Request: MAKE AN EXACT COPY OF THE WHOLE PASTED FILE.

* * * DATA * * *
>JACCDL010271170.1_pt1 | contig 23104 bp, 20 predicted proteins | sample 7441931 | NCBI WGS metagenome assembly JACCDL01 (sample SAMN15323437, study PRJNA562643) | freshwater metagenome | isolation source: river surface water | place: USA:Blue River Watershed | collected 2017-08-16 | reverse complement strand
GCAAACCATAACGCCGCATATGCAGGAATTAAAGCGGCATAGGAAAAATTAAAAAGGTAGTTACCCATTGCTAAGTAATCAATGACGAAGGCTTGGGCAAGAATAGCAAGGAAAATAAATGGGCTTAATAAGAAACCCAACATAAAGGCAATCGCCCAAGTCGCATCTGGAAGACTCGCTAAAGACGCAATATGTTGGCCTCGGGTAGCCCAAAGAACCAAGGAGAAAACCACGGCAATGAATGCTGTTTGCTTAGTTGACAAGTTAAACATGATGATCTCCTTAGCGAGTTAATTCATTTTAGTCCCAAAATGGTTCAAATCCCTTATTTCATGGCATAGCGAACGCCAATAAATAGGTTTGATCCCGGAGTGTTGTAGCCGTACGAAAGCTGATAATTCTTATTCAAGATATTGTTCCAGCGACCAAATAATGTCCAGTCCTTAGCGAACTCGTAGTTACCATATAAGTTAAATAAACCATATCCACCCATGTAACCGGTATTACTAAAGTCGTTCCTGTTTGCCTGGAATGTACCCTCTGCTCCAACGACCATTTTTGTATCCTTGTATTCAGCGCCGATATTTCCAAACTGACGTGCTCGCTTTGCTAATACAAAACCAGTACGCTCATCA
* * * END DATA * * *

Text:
>JACCDL010271170.1_pt1 | contig 23104 bp, 20 predicted proteins | sample 7441931 | NCBI WGS metagenome assembly JACCDL01 (sample SAMN15323437, study PRJNA562643) | freshwater metagenome | isolation source: river surface water | place: USA:Blue River Watershed | collected 2017-08-16 | reverse complement strand
GCAAACCATAACGCCGCATATGCAGGAATTAAAGCGGCATAGGAAAAATTAAAAAGGTAGTTACCCATTGCTAAGTAATCAATGACGAAGGCTTGGGCAAGAATAGCAAGGAAAATAAATGGGCTTAATAAGAAACCCAACATAAAGGCAATCGCCCAAGTCGCATCTGGAAGACTCGCTAAAGACGCAATATGTTGGCCTCGGGTAGCCCAAAGAACCAAGGAGAAAACCACGGCAATGAATGCTGTTTGCTTAGTTGACAAGTTAAACATGATGATCTCCTTAGCGAGTTAATTCATTTTAGTCCCAAAATGGTTCAAATCCCTTATTTCATGGCATAGCGAACGCCAATAAATAGGTTTGATCCCGGAGTGTTGTAGCCGTACGAAAGCTGATAATTCTTATTCAAGATATTGTTCCAGCGACCAAATAATGTCCAGTCCTTAGCGAACTCGTAGTTACCATATAAGTTAAATAAACCATATCCACCCATGTAACCGGTATTACTAAAGTCGTTCCTGTTTGCCTGGAATGTACCCTCTGCTCCAACGACCATTTTTGTATCCTTGTATTCAGCGCCGATATTTCCAAACTGACGTGCTCGCTTTGCTAATACAAAACCAGTACGCTCATCA